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Skip to 0 minutes and 7 secondsAvoiding serious climate change requires us to reduce our emissions right now. Voluntary approaches have failed, thus many countries turned to policy instruments, such as emission taxes, emissions trading, and standards.

Skip to 0 minutes and 25 secondsWe know how policy instruments perform in a perfect world. However, in most applications we have market imperfections. For example, most greenhouse gas emissions stem from energy use. And in many countries, the energy industry has firms with substantial market power. Thus, the question arises, how should we regulate firms that have market power? You may start from different scenarios. Market power may reside directly in the industry that emits greenhouse gases, as is often the case in electricity supply. There are also examples where market power resides in an industry that supplies clean technologies. Finally, there are cases in which customers of the emitting industry have market power.

Skip to 1 minute and 10 secondsIn the theoretical assignment, we ask you to pick one of those cases, and select one policy instrument. Please analyse how this policy instrument should be designed to cope with the problem of reducing emissions in a case with market power. What will our future energy supply look like? Will it all be renewable, or solar panels on every roof, wind turbines on the hills, and some storage in the basement? Or will it remain fossil and nuclear, probably with some carbon capture technology?

Skip to 1 minute and 45 secondsWe know there are several options to impact our energy system, ranging from carbon taxes to renewable support mechanisms, energy efficiency instruments, to smart energy systems. How would our energy system change, if we implement one or the other, or all of them? And more important, what will it cost? In the numerical assignment, you will be able to address those questions. Using the European energy system as a starting point, you will design and explore your own possible futures, and build a numerical model for that.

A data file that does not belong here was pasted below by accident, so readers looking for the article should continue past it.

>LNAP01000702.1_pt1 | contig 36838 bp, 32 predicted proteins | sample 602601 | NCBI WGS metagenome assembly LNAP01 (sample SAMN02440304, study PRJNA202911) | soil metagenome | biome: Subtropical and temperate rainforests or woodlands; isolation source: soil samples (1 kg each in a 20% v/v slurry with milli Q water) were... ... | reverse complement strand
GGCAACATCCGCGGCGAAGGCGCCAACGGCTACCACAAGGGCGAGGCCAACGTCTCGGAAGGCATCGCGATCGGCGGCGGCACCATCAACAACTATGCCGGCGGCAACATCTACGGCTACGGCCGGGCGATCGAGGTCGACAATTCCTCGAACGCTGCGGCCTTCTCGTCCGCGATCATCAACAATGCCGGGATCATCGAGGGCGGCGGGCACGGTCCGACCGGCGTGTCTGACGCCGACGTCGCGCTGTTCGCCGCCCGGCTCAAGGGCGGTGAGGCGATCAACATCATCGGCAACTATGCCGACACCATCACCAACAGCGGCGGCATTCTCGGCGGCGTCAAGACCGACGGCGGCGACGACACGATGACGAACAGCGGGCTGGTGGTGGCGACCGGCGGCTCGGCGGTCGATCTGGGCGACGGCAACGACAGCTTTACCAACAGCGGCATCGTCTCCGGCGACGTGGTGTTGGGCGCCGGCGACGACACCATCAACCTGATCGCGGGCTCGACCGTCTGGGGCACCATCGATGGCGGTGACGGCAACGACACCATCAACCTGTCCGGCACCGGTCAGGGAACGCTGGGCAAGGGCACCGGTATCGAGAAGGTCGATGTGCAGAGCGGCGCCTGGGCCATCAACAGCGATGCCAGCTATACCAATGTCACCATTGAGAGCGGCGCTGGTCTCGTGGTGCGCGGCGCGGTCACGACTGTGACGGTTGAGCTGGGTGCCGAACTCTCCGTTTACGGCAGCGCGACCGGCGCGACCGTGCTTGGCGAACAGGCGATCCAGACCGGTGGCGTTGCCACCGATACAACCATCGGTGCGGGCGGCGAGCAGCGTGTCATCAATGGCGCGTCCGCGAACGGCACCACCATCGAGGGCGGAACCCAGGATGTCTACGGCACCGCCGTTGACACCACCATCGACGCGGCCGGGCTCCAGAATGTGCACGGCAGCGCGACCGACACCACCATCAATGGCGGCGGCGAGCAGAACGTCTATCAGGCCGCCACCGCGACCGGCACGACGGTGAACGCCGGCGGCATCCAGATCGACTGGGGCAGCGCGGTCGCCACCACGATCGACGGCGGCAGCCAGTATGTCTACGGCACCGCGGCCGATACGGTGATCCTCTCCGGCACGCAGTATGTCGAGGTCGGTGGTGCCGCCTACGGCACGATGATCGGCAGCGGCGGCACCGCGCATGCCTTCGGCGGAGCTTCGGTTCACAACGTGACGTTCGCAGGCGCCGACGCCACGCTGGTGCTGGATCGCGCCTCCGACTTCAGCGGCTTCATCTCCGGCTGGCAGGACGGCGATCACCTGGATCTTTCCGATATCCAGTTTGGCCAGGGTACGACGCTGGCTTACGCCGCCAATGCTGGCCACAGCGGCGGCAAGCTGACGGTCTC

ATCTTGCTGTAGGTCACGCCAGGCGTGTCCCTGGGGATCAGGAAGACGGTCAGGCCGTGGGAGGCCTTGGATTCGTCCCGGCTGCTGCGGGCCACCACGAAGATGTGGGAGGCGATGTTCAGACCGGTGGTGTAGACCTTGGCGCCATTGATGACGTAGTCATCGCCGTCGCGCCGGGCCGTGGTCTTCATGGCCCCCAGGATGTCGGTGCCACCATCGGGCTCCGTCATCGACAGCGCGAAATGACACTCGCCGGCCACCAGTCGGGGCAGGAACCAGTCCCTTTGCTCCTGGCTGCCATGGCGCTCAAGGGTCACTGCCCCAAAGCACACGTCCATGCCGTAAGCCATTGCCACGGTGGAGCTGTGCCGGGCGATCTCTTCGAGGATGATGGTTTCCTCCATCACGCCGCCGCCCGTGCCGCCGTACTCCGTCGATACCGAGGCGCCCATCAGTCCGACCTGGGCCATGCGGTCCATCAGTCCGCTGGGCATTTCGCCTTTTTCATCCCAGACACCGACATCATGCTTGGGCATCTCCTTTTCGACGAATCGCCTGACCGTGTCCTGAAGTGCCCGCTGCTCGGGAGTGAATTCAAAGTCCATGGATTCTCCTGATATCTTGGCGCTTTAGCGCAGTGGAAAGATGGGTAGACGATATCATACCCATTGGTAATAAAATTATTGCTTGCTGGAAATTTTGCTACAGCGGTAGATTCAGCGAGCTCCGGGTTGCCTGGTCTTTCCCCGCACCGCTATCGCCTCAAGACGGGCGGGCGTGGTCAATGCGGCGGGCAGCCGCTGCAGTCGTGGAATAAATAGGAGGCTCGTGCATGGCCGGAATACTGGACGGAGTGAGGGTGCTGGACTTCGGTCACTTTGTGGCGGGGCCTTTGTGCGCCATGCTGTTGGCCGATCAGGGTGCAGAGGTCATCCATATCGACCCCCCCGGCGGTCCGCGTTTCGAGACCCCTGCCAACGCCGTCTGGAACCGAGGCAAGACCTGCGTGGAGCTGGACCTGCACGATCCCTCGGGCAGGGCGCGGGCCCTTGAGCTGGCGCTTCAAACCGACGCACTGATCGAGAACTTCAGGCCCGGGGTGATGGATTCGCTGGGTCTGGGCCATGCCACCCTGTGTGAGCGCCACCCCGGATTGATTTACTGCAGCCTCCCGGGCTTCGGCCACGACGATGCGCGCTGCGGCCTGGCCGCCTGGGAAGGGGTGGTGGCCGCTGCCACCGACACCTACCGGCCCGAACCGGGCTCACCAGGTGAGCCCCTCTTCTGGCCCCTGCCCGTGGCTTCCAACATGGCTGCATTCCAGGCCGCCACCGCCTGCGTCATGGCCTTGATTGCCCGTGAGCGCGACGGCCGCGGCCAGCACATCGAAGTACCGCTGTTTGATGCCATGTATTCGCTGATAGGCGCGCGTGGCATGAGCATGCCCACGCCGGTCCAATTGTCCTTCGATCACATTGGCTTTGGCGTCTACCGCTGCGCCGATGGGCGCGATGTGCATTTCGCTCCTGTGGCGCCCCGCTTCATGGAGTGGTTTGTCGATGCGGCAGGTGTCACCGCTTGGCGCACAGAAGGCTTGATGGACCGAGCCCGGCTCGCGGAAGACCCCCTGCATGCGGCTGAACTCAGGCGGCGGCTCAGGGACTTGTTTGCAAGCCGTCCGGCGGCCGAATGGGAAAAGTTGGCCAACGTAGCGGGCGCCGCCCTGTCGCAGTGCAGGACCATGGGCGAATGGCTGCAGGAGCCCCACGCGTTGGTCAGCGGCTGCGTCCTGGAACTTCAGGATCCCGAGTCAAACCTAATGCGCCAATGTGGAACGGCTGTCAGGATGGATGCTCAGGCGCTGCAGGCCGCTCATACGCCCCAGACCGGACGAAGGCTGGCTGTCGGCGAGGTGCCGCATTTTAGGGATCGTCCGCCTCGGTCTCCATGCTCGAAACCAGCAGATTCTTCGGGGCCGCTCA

Introducing the assignments

Avoiding serious climate change requires us to reduce our emissions right now. Voluntary approaches have failed, thus many countries turned to policy instruments, such as emission taxes, emissions trading, and standards.

Theoretical Assignment

Market power may reside directly in the industry that emits greenhouse gases, as it’s often the case in electricity supply. There are also examples where market power resides in an industry that supplies clean technologies. Finally, there are cases in which customers of the emitting industry have market power. So we can distinguish between the following three scenarios:

  • Industry emitting greenhouse gases (GHG) has market power.
  • Clean technology industry has market power.
  • Customers have market power.

In the theoretical assignment, we ask you to pick one of those cases, and select one policy instrument. Please analyse how this policy instrument should be designed to cope with the problem of reducing emissions in a case with market power.

Numerical Assignment

We know there are several options to impact our energy system, ranging from carbon taxes to renewable support mechanisms, energy efficiency instruments, to smart energy systems. How would our energy system change, if we implement one or the other, or all of them? And more important, what will it cost?

In the numerical assignment, you will be able to address those questions. Using the European energy system as a starting point, you will design and explore your own possible futures, and build a numerical model for that.

To learn more on the assignment process proceed to the next step.

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This video is from the free online course:

Exploring Possible Futures: Modeling in Environmental and Energy Economics

University of Basel

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